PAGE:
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J Invest Dermatol. 1992 Dec;99(6):683-90.

HMEC-1: establishment of an immortalized human microvascular endothelial cell line.

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Biological Products Branch, Centers for Disease Control, Atlanta, Georgia.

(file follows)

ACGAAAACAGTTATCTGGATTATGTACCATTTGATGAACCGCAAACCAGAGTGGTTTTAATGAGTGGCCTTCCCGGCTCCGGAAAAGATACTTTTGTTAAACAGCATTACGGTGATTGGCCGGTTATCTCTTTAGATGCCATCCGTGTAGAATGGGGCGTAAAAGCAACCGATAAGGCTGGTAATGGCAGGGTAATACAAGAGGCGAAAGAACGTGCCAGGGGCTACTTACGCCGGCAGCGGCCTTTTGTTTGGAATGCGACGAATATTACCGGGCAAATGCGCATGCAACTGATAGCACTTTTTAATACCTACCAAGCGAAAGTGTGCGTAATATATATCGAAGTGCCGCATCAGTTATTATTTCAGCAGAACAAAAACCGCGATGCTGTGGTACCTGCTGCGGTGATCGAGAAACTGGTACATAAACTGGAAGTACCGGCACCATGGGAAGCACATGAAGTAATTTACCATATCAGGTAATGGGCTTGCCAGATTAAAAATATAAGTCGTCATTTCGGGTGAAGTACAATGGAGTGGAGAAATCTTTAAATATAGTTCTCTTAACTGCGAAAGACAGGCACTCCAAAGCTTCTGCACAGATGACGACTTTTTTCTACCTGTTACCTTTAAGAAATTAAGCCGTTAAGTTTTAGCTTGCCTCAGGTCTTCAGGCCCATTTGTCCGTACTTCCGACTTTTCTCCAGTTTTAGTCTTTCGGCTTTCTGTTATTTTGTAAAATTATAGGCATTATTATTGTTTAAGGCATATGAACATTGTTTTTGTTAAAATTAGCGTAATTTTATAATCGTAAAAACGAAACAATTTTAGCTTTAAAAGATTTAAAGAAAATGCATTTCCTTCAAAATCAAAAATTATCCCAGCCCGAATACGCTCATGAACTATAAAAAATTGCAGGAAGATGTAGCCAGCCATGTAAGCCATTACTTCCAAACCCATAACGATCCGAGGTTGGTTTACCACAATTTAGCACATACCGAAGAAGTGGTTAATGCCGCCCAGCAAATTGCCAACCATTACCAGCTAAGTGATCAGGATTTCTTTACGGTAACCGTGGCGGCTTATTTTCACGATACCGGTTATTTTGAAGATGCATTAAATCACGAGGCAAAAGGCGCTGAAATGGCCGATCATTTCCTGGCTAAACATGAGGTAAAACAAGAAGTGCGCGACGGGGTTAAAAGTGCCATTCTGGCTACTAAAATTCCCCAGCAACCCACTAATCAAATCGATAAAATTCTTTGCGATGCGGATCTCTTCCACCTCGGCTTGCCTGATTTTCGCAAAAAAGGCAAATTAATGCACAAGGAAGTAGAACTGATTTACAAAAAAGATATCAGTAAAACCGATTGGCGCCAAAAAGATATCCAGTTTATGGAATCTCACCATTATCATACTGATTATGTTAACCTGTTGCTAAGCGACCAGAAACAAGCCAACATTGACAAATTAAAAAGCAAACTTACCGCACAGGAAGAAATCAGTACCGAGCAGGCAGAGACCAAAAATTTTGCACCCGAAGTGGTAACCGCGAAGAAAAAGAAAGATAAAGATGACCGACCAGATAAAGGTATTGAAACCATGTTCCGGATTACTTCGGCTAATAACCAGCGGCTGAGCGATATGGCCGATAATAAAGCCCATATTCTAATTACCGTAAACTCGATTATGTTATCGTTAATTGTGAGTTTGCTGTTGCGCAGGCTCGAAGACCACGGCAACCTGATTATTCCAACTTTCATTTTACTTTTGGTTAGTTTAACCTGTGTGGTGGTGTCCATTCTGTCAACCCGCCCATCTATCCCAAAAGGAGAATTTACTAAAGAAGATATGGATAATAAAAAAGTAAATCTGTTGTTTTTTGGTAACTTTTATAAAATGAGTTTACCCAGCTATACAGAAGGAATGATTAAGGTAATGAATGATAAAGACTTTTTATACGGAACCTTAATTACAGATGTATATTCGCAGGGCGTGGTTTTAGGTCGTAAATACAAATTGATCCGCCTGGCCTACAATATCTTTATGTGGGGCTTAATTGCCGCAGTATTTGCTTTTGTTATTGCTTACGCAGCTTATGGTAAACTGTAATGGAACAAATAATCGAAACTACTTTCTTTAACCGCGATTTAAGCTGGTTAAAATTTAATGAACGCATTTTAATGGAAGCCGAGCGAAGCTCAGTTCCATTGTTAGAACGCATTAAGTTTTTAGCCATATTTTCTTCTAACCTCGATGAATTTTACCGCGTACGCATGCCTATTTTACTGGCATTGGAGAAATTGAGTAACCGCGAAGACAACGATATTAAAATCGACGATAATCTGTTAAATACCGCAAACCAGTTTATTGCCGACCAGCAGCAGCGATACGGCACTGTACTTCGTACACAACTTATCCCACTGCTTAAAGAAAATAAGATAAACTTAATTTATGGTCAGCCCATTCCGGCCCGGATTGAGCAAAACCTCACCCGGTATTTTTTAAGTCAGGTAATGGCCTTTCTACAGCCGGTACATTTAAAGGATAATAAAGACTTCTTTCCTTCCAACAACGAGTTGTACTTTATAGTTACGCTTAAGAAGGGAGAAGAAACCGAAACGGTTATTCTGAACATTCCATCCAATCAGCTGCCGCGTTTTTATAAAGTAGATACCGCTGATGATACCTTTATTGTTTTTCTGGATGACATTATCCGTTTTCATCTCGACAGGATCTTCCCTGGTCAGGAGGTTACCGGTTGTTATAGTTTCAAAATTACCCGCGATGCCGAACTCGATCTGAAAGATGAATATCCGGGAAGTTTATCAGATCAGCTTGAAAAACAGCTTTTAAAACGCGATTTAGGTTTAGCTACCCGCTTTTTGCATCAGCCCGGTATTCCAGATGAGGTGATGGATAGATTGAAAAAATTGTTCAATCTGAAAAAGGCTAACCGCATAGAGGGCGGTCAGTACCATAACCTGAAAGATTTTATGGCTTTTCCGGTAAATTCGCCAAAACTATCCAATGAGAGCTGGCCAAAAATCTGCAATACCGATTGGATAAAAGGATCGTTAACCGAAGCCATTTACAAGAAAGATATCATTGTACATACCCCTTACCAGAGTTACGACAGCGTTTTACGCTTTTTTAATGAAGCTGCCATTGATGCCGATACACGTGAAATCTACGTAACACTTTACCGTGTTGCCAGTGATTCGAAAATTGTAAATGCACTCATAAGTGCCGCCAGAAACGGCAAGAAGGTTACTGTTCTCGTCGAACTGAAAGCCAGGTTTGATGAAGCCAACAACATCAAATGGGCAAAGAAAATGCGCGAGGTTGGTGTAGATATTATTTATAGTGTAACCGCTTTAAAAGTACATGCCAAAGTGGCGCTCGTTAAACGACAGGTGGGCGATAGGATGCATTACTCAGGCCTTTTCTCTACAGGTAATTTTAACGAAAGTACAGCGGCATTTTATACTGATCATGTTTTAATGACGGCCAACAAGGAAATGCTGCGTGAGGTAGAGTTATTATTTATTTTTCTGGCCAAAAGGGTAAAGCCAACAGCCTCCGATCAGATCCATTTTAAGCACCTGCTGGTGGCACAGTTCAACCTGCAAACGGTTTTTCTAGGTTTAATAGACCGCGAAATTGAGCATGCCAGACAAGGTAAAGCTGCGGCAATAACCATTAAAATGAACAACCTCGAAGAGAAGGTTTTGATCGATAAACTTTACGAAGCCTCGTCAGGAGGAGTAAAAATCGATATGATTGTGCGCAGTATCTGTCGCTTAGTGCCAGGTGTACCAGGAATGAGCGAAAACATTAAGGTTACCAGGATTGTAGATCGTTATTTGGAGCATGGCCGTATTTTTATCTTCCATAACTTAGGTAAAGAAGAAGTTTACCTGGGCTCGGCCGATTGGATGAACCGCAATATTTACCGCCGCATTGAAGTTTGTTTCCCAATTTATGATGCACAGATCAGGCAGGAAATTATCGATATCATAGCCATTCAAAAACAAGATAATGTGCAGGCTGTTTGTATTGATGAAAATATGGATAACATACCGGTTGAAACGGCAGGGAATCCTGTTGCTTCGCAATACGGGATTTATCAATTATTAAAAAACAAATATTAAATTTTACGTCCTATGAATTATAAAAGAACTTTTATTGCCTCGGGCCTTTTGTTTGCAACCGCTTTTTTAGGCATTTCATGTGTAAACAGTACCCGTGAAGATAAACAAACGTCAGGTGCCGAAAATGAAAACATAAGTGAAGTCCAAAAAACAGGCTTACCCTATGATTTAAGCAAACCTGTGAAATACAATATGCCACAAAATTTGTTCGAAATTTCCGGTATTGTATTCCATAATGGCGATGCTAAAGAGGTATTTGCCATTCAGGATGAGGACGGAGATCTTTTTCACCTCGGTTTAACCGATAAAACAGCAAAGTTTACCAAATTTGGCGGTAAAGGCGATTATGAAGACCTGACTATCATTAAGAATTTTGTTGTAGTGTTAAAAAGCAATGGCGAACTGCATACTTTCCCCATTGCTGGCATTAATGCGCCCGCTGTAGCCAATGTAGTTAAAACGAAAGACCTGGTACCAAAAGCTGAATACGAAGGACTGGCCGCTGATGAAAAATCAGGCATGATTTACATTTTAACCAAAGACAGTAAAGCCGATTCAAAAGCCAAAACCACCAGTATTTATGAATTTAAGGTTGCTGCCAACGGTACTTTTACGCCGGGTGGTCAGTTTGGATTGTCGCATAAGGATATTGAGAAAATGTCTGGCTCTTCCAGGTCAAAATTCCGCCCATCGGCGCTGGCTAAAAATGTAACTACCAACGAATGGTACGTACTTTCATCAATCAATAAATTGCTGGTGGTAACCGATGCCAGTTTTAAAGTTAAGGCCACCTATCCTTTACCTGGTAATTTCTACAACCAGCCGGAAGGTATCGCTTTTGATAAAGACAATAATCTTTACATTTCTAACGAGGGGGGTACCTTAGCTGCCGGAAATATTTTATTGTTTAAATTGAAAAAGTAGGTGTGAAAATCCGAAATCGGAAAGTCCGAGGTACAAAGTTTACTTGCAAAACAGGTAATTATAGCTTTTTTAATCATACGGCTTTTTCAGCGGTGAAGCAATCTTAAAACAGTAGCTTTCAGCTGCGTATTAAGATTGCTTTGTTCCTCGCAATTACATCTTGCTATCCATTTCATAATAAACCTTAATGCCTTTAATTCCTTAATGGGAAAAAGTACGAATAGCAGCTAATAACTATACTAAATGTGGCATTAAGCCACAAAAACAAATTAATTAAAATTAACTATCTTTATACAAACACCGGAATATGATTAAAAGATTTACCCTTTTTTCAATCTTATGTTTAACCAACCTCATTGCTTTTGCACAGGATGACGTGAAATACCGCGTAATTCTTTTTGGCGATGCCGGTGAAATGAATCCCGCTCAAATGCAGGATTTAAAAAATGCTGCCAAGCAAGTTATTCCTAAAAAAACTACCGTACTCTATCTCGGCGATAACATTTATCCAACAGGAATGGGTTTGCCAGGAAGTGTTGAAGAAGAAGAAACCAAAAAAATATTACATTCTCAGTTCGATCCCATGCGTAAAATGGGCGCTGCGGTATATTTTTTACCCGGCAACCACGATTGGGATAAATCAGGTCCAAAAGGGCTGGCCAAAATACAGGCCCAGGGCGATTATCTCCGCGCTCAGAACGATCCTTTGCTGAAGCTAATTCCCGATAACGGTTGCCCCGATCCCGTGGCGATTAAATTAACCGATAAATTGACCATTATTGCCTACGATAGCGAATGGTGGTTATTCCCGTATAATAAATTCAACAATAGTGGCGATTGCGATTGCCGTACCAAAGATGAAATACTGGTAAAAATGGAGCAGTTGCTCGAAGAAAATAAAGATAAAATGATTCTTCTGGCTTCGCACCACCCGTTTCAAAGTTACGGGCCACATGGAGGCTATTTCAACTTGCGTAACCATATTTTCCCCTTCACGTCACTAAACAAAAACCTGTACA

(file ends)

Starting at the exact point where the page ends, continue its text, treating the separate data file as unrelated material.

The study of human microvascular endothelial cells has been limited, because these cells are difficult to isolate in pure culture, are fastidious in their in vitro growth requirements, and have a very limited lifespan. In order to overcome these difficulties, we have transfected human dermal microvascular endothelial cells (HMEC) with a PBR-322-based plasmid containing the coding region for the simian virus 40 A gene product, large T antigen, and succeeded in immortalizing them. These cells, termed CDC/EU.HMEC-1 (HMEC-1), have been passaged 95 times to date and show no signs of senescence, whereas normal microvascular endothelial cells undergo senescence at passages 8-10. HMEC-1 exhibit typical cobblestone morphology when grown in monolayer culture, express and secrete von Willebrand's Factor, take up acteylated low-density lipoprotein, and rapidly form tubes when cultured on matrigel. HMEC-1 grow to densities three to seven times higher than microvascular endothelial cells and require much less stringent growth medium. HMEC-1 will grow in the absence of human serum, whereas microvascular endothelial cells require culture medium supplemented with 30% human serum. These cells express other cell-surface molecules typically associated with endothelial cells, including CD31 and CD36 and epitopes identified by monoclonal antibodies EN4 and PAL-E. They also express the cell adhesion molecules ICAM-1 and CD44 and following stimulation with interferon-gamma express major histocompatibility complex class II antigens. HMEC-1 specifically bind lymphocytes in cell adhesion assays. Thus HMEC-1 is the first immortalized human microvascular endothelial cell line that retains the morphologic, phenotypic, and functional characteristics of normal human microvascular endothelial cells.

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